Quaternary Geology of the Queen Elizabeth Islands
The physiography of the Queen Elizabeth Islands was developed during episodes of subaerial erosion and planation, and relatively recent rifting may have formed interisland channels. Marine erosion has been a relatively minor facet in physiographic development and glacial processes have had only local effect.
The dominant surficial material is weathered and colluviated bedrock, which varies in character depending on the lithology and hardness of the source material. This thin mantle includes the weathered residue of early or middle Quaternary tills. Identifiable tills and other glacial deposits occur only locally and are generally located near margins of existing ice caps, although they are present to some degree on most islands. Offshore and littoral offlap marine deposits mantle low-lying shores but rarely extend up to marine limit. Glacier ice covers one quarter of the land area.
The processes responsible for erosion of plateau surfaces, deposition of locally preserved pre-Quaternary unconsolidated deposits, and division by interisland channels are not understood. Also unknown is whether tectonism postdated the onset of glaciations in the late Tertiary.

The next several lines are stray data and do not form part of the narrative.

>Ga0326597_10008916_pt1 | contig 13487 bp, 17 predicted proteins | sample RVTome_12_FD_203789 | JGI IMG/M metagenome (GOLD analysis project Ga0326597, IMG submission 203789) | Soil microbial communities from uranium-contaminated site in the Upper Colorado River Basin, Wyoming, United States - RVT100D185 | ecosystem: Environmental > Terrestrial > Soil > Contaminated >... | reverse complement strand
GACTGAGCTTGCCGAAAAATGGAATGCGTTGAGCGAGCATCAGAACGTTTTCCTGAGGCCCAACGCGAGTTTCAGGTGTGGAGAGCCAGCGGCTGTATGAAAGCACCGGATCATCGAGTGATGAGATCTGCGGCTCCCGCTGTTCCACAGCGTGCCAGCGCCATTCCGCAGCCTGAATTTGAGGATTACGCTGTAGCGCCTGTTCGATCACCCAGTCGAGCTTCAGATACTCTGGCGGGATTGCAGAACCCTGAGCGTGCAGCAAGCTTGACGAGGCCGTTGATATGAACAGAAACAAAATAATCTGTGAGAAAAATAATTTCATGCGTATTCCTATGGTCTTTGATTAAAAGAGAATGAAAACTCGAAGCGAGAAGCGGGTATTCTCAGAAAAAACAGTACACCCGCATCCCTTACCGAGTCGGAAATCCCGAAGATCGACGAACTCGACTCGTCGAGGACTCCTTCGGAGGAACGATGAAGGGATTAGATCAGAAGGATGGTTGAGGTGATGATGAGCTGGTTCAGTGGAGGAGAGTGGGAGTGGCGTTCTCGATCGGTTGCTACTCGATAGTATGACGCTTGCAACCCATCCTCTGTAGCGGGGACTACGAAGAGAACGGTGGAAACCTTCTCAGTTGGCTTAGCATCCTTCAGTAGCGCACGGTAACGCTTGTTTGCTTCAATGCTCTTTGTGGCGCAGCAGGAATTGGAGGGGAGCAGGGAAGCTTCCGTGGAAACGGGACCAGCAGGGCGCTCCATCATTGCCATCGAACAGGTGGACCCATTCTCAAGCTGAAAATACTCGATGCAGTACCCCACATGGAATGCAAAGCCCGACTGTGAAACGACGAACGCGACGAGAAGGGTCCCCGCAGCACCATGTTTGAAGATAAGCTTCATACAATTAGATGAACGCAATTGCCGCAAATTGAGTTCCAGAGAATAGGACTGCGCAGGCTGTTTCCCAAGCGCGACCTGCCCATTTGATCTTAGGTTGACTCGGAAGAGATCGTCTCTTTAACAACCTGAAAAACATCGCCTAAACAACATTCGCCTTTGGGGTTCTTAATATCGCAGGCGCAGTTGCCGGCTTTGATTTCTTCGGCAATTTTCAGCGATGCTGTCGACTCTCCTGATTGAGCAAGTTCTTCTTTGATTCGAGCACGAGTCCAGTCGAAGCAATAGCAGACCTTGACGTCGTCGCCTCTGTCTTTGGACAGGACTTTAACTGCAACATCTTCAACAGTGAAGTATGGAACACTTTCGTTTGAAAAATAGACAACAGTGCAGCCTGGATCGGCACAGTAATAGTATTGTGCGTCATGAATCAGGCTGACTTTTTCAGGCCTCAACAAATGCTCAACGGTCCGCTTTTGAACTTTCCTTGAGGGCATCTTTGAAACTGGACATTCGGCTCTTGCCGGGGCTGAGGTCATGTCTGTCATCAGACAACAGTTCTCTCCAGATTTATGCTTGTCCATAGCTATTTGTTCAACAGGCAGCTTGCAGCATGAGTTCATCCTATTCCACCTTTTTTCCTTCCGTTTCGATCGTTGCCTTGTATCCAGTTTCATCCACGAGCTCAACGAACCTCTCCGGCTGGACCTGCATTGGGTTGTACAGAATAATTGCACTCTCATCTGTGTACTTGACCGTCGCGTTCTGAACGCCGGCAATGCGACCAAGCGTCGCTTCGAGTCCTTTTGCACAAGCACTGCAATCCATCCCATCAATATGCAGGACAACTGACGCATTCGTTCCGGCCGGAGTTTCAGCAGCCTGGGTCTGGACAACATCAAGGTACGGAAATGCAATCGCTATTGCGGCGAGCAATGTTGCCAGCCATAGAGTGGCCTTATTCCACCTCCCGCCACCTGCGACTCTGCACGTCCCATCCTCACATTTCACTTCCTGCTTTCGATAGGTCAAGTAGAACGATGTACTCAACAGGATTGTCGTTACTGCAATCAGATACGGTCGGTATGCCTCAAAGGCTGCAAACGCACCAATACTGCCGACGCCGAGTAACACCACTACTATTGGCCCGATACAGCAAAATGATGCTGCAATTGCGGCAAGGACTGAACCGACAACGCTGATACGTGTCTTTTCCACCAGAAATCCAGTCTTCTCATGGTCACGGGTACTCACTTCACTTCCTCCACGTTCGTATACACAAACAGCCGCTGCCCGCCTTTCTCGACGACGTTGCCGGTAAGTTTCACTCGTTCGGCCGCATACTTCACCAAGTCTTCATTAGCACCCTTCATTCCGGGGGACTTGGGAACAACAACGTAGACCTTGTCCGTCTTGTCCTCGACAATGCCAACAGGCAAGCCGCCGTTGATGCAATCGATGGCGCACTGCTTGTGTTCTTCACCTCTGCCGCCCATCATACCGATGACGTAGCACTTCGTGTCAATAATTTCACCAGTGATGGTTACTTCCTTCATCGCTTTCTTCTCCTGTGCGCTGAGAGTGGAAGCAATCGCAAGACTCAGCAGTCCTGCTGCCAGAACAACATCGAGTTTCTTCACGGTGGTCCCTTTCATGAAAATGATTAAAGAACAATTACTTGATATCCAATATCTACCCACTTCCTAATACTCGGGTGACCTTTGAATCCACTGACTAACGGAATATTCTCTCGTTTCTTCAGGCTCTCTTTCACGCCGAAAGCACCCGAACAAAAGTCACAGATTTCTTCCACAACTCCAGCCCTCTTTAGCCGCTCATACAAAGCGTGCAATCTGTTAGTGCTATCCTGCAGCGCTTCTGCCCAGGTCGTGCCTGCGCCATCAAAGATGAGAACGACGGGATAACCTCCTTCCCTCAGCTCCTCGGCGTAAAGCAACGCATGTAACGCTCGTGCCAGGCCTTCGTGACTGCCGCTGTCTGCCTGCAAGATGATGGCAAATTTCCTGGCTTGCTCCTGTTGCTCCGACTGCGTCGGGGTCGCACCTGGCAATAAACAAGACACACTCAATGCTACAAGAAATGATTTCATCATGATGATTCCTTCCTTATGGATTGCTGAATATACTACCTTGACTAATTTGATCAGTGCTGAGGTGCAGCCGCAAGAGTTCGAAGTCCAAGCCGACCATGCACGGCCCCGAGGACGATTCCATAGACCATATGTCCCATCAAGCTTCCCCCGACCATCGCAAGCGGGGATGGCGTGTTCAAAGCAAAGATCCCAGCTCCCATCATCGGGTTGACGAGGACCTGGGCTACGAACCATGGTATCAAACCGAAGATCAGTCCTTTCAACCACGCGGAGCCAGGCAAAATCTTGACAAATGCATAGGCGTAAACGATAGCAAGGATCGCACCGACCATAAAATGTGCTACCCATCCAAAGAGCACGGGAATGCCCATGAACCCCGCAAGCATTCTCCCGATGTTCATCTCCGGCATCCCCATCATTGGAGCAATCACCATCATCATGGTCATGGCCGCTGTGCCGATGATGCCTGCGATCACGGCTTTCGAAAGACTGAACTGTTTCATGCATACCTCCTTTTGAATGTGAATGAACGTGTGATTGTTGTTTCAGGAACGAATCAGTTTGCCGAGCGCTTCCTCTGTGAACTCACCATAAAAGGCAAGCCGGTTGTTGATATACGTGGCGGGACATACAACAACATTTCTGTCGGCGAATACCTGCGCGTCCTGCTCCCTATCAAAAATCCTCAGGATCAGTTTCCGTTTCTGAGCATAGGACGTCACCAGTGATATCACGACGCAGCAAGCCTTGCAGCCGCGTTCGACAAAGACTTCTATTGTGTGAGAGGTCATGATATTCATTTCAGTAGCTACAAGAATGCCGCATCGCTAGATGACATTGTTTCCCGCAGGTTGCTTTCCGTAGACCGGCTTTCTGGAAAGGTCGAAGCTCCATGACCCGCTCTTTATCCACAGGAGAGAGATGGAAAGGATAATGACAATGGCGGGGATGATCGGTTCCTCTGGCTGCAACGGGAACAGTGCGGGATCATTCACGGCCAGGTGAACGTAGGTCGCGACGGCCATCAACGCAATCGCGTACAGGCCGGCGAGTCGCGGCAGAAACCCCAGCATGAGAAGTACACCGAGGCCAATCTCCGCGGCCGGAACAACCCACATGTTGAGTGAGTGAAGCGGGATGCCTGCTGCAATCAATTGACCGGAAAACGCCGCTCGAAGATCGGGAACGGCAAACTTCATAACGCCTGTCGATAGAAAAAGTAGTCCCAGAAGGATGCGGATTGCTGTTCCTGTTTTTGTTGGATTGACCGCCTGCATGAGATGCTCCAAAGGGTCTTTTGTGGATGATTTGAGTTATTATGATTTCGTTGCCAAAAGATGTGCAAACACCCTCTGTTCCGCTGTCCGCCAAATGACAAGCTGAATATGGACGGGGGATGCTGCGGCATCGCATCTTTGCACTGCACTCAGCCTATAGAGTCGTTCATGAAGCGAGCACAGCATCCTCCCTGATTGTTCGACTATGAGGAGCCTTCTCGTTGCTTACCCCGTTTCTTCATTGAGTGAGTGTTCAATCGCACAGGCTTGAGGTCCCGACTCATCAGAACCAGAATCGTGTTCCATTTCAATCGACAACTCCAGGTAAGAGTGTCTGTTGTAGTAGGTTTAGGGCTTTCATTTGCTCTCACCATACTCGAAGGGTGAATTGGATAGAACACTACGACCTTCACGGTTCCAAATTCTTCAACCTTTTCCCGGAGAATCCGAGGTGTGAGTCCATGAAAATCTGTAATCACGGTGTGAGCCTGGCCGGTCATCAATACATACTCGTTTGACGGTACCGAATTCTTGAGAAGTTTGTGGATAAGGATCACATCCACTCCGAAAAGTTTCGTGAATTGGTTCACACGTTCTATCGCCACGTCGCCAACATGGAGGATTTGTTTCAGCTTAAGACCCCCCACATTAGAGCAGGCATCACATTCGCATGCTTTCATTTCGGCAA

Distribution of erratics suggests that continental ice at one time extended onto Prince Patrick Island and at least as far north as Ellef Ringnes Island, and that Greenland ice overran the northeast margin of Ellesmere Island. During these and other times, ice was possibly generated within the northern archipelago either from an ice complex over the eastern islands, or as ice caps on individual islands.
Figures & Tables
The three major sections of this volume include six chapters describing the regional Quaternary geology of Canada, two describing the Quaternary geology and climatic history of Greenland, and six that review applied Quaternary geology in Canada, including chapters on paleobotanical analysis, geodynamics, geomorphic processes, terrain geochemistry, Quaternary resources, and the influence of the Quaternary on the present environment. Of the five accompanying plates, three depict eleven stages of Quaternary paleogeographic change between 18,000 B.P. and 5,000 B.P.; one depicts the retreat of the ice from between 18,000 B.P. and the Recent; and another reviews the status of Quaternary geologic mapping in Canada, with an extensive bibliography on the back.